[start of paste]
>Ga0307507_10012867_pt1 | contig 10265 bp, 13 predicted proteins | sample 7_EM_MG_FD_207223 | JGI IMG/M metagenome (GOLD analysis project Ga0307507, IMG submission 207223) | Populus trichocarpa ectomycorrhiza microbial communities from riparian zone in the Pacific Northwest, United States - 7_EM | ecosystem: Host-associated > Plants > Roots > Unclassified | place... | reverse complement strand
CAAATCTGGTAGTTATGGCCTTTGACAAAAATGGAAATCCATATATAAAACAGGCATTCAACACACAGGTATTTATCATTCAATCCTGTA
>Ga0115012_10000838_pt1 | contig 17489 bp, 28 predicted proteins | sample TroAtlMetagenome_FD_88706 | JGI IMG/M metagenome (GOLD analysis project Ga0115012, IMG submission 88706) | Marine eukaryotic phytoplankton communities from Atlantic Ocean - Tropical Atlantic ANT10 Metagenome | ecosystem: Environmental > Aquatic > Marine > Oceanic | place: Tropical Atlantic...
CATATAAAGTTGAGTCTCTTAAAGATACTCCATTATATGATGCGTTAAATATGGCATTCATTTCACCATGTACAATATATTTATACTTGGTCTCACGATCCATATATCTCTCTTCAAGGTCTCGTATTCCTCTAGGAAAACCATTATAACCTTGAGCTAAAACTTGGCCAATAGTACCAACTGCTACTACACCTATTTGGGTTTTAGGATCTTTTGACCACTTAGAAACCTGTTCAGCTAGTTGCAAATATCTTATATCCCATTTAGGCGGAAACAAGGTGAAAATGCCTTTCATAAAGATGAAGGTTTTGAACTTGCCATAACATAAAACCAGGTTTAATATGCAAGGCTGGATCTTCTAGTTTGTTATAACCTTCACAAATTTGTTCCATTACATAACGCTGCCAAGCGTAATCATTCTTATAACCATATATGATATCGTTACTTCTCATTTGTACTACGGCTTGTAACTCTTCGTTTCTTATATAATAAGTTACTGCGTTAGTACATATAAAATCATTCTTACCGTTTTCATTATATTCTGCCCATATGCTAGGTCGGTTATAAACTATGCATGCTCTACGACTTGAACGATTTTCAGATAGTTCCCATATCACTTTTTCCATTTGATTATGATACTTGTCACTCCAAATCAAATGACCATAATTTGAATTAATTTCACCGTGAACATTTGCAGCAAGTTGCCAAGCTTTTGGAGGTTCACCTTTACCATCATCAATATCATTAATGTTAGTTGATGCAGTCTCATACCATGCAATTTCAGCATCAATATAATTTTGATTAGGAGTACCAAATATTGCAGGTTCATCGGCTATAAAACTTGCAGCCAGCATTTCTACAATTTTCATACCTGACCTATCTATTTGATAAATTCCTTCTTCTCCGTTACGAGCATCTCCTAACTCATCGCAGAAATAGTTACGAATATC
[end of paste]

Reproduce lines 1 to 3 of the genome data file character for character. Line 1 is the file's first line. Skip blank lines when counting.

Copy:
>Ga0307507_10012867_pt1 | contig 10265 bp, 13 predicted proteins | sample 7_EM_MG_FD_207223 | JGI IMG/M metagenome (GOLD analysis project Ga0307507, IMG submission 207223) | Populus trichocarpa ectomycorrhiza microbial communities from riparian zone in the Pacific Northwest, United States - 7_EM | ecosystem: Host-associated > Plants > Roots > Unclassified | place... | reverse complement strand
CAAATCTGGTAGTTATGGCCTTTGACAAAAATGGAAATCCATATATAAAACAGGCATTCAACACACAGGTATTTATCATTCAATCCTGTA
>Ga0115012_10000838_pt1 | contig 17489 bp, 28 predicted proteins | sample TroAtlMetagenome_FD_88706 | JGI IMG/M metagenome (GOLD analysis project Ga0115012, IMG submission 88706) | Marine eukaryotic phytoplankton communities from Atlantic Ocean - Tropical Atlantic ANT10 Metagenome | ecosystem: Environmental > Aquatic > Marine > Oceanic | place: Tropical Atlantic...